History of Sex Education
In the late nineteenth and early twentieth centuries, sex education in the United States was strongly informed by Victorian values. For instance, sex education of the time taught that sexually transmitted diseases were the result of punishment for immoral behavior.
Discussion on a national level over what to teach children about sex in schools existed as early as 1912, when the National Education Association recommended that teachers be trained to provide education about sexuality.
By 1940, the U.S. Public Health Service had made a strong statement about the importance of sex education in schools. This statement was partly the result of concern over the spread of sexually transmitted diseases among soldiers and sailors during the first and second world wars. In the 1950s, the American Medical Association worked with the National Education Association to publish a series of pamphlets that became the basis of most school-based sex education programs. However, the range and depth of information conveyed in the classroom varied widely, and there was no national policy on what to teach and how to teach sexual education. At the time, contraceptives were still illegal in some states, and as a result this topic was often neglected in sex education curricula.
In the 1960s, opponents of sex education in schools began to organize their dissent, in response to a changing social and legal climate: the first birth control pill was developed in 1960. In 1965 contraceptives were made legal for married couples. Seven years later, contraceptives were permitted for unmarried people as well. There was some resistance to these transformations in American sexual values, and many saw attempts to broaden sex education in schools as attacks on traditional morals. Despite this opposition, however, the majority of schools in major cities began including some form of sex education in high school health or human development classes.
In the 1980s, the sex education debate underwent a rapid change as a result of nationwide concern over the HIV/AIDS epidemic. The Surgeon General during this time, C. Everett Koop, published a report in 1986 calling for sex education, including information on preventing the transmission of the HIV virus through safe sex, to be instituted in public schools starting at the elementary level.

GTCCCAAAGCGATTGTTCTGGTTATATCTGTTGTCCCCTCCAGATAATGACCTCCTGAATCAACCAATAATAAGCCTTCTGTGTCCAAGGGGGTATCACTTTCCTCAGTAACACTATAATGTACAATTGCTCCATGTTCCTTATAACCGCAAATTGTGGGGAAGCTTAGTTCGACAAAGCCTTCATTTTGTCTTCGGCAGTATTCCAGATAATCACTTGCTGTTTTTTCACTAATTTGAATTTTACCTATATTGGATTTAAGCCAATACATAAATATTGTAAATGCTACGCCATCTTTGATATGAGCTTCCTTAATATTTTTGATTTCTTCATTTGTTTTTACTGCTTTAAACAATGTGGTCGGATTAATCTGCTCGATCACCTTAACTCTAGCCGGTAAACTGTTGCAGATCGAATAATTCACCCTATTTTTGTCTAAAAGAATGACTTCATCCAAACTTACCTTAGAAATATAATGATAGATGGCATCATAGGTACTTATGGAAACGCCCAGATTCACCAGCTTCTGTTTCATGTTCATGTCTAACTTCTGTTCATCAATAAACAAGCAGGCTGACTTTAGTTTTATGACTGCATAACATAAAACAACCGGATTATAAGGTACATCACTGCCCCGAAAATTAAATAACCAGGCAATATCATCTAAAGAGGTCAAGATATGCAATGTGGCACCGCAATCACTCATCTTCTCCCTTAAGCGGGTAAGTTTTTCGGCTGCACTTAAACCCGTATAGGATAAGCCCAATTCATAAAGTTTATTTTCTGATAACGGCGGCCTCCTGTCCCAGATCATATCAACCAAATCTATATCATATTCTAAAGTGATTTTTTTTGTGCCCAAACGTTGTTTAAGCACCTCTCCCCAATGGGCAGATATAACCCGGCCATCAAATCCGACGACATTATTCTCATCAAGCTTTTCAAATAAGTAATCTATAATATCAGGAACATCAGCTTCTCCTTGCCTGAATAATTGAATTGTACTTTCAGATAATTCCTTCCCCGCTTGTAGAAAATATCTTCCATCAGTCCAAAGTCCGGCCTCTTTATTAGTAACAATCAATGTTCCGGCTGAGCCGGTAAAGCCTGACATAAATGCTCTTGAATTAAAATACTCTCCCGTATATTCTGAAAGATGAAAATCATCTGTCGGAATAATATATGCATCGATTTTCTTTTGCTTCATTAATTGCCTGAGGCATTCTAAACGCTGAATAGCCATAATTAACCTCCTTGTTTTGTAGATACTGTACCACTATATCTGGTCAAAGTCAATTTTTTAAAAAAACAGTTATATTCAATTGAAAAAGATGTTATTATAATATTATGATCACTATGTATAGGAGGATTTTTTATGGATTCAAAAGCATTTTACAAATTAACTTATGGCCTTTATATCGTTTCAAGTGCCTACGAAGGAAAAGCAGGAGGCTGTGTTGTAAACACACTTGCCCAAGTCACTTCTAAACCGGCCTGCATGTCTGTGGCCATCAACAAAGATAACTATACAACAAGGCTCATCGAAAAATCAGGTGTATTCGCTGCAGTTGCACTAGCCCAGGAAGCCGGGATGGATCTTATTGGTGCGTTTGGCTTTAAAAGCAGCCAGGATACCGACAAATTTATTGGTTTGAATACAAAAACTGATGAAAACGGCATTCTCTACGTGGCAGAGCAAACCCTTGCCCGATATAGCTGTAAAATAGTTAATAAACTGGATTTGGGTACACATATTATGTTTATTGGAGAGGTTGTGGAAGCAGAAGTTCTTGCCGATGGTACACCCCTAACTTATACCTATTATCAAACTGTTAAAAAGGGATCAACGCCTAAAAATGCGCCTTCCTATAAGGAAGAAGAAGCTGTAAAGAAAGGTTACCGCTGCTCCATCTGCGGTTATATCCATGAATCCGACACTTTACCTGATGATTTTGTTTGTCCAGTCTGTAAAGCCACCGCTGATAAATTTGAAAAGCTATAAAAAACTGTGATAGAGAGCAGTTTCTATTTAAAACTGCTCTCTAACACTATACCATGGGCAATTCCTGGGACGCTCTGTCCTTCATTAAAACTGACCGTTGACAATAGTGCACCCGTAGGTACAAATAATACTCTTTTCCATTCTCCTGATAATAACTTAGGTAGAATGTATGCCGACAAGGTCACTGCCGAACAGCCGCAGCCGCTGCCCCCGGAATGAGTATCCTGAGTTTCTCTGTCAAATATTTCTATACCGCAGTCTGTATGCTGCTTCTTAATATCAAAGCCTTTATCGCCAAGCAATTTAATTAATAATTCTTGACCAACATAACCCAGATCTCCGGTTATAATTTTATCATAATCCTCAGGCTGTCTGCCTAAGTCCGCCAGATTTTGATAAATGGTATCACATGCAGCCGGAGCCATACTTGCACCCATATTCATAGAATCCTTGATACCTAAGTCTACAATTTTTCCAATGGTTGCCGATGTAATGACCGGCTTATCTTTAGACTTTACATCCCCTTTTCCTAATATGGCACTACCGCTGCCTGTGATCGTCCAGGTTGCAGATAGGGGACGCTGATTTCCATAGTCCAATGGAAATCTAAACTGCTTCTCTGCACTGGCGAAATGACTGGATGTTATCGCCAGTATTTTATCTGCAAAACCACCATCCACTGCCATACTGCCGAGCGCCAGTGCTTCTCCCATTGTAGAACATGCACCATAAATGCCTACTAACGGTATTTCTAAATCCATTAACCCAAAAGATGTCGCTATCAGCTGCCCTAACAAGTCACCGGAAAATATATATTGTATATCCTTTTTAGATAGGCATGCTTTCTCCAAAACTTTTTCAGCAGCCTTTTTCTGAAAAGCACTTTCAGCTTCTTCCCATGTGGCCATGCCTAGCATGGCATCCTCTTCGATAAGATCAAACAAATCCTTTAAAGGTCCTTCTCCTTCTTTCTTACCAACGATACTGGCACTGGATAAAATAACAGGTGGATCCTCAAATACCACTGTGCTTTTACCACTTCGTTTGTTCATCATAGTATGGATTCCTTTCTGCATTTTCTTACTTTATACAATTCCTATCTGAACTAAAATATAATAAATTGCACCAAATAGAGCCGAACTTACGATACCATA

By 1988, over 90 percent of all U.S. schools offered some sex education programming. The current debates over sex education focus mainly on the relative merits of abstinence-only curricula and comprehensive sex education programs.
Those who are in favor abstinence-only programs and against comprehensive sex education typically argue that teaching young people about safe sex is tantamount to encouraging them to have sex. Supporters of abstinence-only programs therefore worry that instituting comprehensive sex education in schools will increase the level of sexual activity among teenagers, thus increasing the rates of sexually transmitted diseases and teenage pregnancies. Opponents of comprehensive sex education also claim that such programs undermine traditional family values and condone abortion and homosexuality. Abstinence, they say, is the only appropriate choice when educating young people about sexuality. Supporters of abstinence-only programs point to such evidence as a 1997 study which concluded that young people who pledged to remain virgins until marriage were more likely to start having sex at a later age than those who did not take such a pledge.
Those who favor comprehensive sex education over abstinence-only programs counter with the argument that many, if not most, young people will not wait until marriage to have sex. Therefore, young people should be taught about safe sex. In particular, supporters of comprehensive sex education believe that young people must learn how to prevent pregnancy and sexually transmitted diseases. Comprehensive sex education works, in partnership with parents and teachers, to promote the development of relevant personal and interpersonal skills. Supporters of comprehensive education also point to studies showing that giving teenagers more information about sex does not in fact increase their levels of sexual activity or lower the age at which teens first start having sex. In addition, advocates of comprehensive sex education point to a body of research finding that abstinence-only programs do not effectively lower rates of teen pregnancy and sexually transmitted diseases. Finally, critics of abstinence-only programs charge that some abstinence-only lesson plans contain medically inaccurate information such as false statistics about the effectiveness of condom use in preventing pregnancy.